The Vatican on Friday signed its first official treaty with what it called the “State of Palestine,” while also urging “courageous decisions” to be made to restart the Israeli-Palestinian peace process.
The treaty, which was announced in May, covers the Catholic Church’s activities in areas controlled by the Palestinian Authority. It is the first official treaty signed with regards to the disputed territories since the Vatican’s de facto recognition of Palestinian statehood in 2012.
Vatican Foreign Minister Archbishop Paul Gallagher said he hopes the treaty’s signing will be a “stimulus to bringing a definitive end to the long-standing Israeli-Palestinian conflict, which continues to cause suffering for both parties,” Reuters reported.
“This certainly requires courageous decisions, but it will also offer a major contribution to peace and stability in the region,” he said.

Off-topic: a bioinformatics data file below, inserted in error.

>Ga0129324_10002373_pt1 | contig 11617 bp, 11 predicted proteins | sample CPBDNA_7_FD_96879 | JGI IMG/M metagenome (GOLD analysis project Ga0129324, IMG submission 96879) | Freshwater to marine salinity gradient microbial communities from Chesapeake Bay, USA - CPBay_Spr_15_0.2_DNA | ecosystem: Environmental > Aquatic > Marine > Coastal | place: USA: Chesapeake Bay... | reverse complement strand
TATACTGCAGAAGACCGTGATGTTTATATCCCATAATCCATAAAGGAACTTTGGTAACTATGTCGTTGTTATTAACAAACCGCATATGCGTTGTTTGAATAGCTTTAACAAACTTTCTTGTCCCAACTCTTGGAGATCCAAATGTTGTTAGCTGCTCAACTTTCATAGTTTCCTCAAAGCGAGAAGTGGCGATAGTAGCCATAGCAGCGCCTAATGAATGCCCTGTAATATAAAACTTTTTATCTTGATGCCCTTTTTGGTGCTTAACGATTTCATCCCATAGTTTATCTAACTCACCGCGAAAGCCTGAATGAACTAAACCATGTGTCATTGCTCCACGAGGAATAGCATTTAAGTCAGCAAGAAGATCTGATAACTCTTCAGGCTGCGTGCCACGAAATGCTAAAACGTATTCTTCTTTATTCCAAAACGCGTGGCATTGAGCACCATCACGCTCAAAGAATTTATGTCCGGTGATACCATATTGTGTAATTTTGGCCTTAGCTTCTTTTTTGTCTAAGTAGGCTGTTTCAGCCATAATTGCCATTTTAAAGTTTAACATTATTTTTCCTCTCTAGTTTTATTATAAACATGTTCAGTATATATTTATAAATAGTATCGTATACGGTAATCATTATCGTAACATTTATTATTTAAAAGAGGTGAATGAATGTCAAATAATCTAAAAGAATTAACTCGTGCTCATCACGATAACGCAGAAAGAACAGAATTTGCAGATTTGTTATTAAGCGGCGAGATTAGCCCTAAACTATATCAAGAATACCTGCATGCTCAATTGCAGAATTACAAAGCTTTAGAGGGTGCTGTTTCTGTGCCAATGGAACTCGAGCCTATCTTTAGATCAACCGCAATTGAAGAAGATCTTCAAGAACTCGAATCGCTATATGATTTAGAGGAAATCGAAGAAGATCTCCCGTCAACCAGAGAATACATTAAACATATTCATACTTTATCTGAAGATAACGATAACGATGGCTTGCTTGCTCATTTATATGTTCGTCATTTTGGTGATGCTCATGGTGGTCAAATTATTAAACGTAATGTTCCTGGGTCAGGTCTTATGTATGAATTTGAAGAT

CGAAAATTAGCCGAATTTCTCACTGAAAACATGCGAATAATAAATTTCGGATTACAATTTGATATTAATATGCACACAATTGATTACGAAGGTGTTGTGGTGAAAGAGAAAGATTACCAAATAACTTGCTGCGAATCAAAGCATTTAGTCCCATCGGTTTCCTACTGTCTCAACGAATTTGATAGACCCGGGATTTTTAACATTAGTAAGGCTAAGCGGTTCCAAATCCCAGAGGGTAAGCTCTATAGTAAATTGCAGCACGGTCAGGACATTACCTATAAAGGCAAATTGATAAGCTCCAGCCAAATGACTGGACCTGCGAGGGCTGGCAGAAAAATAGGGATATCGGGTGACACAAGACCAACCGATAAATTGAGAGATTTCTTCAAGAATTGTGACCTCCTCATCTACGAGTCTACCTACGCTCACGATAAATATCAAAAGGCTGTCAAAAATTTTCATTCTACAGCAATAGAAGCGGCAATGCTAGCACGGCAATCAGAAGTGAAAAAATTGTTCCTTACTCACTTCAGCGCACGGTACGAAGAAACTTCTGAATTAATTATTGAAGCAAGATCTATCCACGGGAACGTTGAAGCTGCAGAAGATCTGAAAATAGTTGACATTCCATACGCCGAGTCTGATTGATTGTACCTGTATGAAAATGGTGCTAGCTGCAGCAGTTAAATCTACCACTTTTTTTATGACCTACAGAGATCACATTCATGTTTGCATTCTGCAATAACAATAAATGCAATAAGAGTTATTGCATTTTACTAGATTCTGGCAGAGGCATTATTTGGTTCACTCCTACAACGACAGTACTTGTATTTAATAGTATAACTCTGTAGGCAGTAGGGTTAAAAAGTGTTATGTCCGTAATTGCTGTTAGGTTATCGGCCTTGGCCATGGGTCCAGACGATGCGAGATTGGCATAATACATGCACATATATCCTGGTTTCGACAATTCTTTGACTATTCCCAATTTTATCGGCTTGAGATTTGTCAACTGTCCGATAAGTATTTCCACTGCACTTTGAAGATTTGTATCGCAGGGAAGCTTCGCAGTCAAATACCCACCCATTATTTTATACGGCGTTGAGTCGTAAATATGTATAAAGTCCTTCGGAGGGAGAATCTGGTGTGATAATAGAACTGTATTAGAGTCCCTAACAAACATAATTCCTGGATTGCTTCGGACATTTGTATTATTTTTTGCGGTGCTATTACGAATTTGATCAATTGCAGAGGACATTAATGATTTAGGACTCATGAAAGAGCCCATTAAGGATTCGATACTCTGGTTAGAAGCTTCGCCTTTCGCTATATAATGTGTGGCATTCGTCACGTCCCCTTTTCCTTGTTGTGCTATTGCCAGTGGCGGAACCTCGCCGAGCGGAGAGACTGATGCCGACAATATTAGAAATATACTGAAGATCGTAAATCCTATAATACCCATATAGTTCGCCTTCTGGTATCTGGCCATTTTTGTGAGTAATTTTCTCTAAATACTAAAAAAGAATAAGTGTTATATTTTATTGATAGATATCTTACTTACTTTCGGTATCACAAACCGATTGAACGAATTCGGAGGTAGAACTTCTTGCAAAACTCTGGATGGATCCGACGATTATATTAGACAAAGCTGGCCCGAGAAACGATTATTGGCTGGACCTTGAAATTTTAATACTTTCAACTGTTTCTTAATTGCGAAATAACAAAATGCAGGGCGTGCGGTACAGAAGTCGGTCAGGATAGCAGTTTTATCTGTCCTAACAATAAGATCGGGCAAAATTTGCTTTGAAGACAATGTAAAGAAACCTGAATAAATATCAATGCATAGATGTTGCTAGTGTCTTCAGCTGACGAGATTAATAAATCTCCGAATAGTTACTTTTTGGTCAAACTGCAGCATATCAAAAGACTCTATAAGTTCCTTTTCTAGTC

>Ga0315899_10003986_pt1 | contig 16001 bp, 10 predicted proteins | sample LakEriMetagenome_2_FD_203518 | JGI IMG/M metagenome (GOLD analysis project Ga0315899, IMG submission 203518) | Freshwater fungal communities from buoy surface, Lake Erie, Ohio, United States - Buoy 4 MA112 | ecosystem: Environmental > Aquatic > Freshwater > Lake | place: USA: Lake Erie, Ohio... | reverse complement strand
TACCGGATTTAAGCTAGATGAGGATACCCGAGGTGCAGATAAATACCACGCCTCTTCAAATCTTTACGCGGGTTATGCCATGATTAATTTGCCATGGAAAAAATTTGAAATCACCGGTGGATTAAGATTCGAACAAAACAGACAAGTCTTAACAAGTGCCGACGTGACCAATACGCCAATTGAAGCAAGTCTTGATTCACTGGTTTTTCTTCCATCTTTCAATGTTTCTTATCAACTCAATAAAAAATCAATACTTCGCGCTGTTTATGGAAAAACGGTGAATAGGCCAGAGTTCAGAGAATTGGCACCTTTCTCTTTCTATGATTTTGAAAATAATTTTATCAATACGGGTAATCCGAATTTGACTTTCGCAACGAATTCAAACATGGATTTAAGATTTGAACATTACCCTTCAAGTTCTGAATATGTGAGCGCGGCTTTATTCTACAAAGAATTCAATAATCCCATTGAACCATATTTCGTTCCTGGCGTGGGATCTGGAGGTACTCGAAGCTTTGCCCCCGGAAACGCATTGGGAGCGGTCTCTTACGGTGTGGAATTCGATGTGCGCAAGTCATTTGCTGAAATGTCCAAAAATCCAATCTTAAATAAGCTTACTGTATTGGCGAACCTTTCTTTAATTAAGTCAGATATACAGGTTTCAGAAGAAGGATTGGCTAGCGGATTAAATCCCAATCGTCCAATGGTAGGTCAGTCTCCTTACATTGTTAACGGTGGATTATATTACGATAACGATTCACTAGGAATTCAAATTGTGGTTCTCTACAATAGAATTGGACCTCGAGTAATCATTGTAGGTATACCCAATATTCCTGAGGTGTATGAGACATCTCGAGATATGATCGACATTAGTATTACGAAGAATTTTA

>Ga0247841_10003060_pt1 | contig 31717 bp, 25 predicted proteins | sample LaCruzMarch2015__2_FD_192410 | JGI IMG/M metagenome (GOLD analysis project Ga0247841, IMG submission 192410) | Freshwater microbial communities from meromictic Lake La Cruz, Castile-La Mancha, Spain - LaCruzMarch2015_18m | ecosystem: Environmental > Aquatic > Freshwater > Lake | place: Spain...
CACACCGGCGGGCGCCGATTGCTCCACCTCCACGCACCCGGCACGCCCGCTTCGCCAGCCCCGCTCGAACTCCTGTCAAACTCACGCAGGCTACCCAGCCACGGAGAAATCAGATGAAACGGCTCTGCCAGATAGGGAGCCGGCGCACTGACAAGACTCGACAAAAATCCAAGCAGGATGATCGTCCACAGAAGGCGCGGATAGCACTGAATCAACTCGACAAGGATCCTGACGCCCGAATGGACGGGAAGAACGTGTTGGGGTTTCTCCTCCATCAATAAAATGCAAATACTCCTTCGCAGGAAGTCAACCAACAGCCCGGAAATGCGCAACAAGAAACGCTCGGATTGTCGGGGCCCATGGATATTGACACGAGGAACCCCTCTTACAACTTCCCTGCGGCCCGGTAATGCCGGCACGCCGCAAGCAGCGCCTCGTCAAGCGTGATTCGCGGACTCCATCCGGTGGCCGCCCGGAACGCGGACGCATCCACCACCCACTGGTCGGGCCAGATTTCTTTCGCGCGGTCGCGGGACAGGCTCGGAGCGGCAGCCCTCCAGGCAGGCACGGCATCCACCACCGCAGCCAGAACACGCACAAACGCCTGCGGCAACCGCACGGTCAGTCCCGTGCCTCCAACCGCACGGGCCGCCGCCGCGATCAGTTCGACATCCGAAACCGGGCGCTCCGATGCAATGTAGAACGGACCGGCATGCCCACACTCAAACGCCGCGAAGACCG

The Israeli Foreign Ministry said in a statement that the Vatican’s move hurts the chances for peace “and harms the international effort to convince the Palestinians to returning to the negotiations table for direct talks with Israel.”
“Israel cannot accept the one-sided assertions in the agreement, which do not take into consideration Israel’s vital interests and the singular, historic status of the Jewish people in Jerusalem,” the ministry added.